Of all the various forms of social media out there, blogging is definitely my favourite.
The ability to blog is a wonderful privilege for someone like me, for I was always the kid everyone was trying to shut up.
At school, despite being a strong student, I was constantly criticized on report cards for talking too much – both in and out of turn – and in general disrupting the class with my compulsive need to share every last idea that came into my head.
Thankfully, my father, who was a huge proponent of self-expression, told my teachers he’d much rather I talk than not talk.
Yet for someone like me, blogging is the perfect pursuit, for I get to express my thoughts (and my thoughts are usually fairly detailed, which is why I do better on WordPress than Twitter), and those who care can read it while those that don’t can tune me out entirely.
And yet, I’m not really that good of a blogger.
One of the most important and oft-cited tenets of marketing is to identify your target audience.
When it comes to books, an easy was to start doing this is through identifying your novel’s genre, thereby making your target audience the readers of said genre.
Many writers descry genre. I’ve hear it stated that genre conventions impose limits to creativity and the possibilities a writer can introduce into a story.
Some also claim that genre is a means by which the traditional publishing industry pigeonholes the market by only publishing stories adhering to this or the other trend, which ultimately comes to define various genres as a whole (e.g. the dystopian trend in YA).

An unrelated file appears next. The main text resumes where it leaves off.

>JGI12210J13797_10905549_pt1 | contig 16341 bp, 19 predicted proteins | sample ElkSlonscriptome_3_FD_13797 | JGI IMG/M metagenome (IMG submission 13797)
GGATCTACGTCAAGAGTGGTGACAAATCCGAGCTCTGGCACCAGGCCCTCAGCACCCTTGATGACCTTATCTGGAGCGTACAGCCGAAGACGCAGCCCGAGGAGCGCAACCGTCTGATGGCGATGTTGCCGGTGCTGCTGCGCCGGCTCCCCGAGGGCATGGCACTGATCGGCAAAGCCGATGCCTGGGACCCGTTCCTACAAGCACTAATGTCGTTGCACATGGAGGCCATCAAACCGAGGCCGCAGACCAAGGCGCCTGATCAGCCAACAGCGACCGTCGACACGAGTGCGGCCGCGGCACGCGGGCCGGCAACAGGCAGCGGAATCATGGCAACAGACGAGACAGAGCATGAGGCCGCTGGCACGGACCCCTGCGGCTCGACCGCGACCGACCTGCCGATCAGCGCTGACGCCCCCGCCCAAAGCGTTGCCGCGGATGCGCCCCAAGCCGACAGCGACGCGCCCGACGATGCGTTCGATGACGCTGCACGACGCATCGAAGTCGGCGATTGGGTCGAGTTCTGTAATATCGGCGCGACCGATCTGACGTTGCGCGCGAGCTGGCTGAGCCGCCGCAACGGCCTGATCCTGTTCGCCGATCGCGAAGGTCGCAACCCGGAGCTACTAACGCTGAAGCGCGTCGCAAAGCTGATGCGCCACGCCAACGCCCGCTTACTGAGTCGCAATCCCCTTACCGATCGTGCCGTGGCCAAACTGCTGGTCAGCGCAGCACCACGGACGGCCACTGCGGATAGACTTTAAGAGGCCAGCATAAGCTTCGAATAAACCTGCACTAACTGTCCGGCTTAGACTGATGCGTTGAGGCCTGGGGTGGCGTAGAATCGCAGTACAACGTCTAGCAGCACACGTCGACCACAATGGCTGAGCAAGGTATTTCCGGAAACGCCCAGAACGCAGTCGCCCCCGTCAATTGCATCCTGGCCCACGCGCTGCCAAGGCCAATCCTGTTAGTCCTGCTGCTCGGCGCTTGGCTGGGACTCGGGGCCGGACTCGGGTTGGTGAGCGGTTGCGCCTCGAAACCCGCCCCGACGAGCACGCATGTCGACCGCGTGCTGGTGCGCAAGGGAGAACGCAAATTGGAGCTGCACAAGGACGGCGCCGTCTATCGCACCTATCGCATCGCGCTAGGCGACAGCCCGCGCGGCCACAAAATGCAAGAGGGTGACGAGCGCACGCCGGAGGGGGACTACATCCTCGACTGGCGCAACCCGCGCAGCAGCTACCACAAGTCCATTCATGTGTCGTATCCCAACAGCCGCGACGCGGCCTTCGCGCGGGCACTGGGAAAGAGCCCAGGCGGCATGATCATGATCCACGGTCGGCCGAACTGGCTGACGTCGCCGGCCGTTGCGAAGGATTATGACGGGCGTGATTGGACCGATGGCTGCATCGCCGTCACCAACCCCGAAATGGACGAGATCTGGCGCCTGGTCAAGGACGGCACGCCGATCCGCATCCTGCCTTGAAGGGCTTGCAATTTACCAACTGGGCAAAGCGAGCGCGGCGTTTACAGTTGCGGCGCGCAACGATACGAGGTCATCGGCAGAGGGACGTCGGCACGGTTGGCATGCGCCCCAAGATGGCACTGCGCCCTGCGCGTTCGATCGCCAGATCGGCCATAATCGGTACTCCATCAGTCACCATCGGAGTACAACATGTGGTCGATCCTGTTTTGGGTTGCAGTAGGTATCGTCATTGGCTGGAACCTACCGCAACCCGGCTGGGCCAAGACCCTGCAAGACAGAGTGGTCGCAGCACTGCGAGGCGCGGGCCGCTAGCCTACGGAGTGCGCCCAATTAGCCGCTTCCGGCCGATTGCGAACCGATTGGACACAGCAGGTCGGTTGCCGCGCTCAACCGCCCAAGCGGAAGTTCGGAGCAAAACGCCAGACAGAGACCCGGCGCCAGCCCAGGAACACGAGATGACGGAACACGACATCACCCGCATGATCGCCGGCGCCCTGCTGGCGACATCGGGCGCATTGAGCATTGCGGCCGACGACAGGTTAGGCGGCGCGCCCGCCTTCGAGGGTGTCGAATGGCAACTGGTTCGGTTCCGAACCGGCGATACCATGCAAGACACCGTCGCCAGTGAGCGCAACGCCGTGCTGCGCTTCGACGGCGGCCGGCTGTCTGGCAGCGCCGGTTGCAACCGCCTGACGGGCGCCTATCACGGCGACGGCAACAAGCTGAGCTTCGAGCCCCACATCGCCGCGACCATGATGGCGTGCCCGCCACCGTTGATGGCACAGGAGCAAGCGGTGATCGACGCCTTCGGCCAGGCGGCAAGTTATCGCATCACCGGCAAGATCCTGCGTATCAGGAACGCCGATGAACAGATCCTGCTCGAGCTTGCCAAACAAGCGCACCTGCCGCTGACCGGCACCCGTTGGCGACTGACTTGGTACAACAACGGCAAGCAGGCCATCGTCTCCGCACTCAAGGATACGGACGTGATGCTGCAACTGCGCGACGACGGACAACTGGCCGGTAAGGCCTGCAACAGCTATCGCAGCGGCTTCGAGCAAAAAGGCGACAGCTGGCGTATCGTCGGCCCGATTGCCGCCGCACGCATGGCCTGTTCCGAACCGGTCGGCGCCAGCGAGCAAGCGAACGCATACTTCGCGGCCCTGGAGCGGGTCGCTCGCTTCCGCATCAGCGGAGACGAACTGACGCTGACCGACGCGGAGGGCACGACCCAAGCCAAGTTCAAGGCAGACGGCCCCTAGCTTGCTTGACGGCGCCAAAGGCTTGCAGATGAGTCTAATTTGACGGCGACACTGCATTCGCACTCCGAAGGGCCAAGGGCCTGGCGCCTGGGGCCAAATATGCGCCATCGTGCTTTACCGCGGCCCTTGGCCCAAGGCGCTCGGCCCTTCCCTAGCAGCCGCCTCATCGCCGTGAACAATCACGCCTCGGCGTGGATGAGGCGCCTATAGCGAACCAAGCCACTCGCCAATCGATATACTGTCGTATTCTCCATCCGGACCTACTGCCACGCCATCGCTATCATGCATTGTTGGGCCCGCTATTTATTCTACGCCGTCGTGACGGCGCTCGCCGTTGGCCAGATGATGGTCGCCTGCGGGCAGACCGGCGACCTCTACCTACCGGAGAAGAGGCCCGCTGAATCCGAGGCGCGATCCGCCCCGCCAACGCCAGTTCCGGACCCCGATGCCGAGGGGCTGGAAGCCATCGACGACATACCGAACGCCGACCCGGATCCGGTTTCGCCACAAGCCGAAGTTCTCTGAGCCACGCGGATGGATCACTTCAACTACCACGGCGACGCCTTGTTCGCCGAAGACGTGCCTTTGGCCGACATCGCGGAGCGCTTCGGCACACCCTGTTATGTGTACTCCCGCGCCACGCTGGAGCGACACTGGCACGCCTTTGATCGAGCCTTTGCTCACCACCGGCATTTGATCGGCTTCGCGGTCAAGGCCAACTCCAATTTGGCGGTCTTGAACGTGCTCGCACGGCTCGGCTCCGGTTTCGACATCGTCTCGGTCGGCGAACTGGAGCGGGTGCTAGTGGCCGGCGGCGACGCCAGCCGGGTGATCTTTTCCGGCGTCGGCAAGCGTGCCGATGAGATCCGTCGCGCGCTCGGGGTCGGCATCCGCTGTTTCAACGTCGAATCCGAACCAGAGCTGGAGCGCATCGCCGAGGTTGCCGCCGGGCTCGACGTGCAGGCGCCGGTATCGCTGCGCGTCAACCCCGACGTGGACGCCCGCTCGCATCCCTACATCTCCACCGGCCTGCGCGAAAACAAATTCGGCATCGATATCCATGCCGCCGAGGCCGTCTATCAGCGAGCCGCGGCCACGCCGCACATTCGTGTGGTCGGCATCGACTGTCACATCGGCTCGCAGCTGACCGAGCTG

Yet, whether one agrees with the above statements or not, genre is the means by which readers have been trained to locate books within the publishing landscape. Whether a book is traditionally published or self-published, it’s the GPS that helps lead readers to the promised land of similar content and fulfilled expectations.
According to bestselling sci-fi author Hugh Howey,
[W]riting within a genre is a huge first step in becoming discovered. No one is looking for you or your particular book. You are both unknown unknowns. So you better write a book that’s near a specific book…. Random fantasy books sell better than random randomness.
But what happens when your book doesn’t quite fulfill those expectations? What happens when it meets some of the conventions of its genre, yet blithely disregards others?
What happens if your book is like my book?
I have no idea whose going to want to read my book.
Don’t get me wrong, I know of several individuals who claim they’re anxiously awaiting the momentous day that I deliver unto them a copy of my novel-in-progress’s final draft:
- Friends who have had to listen to my talk about my opus for far too long
- Former coworkers
- Select family members
(My mother, at this point, is only a “maybe”, but I’m fairly confident I’ll be able to either strong-arm or guilt-trip her into the task.)
But in terms of actual readers who are neither emotionally nor relationally obligated to me, I’m not really sure.
Particularly when it comes to actual male readers.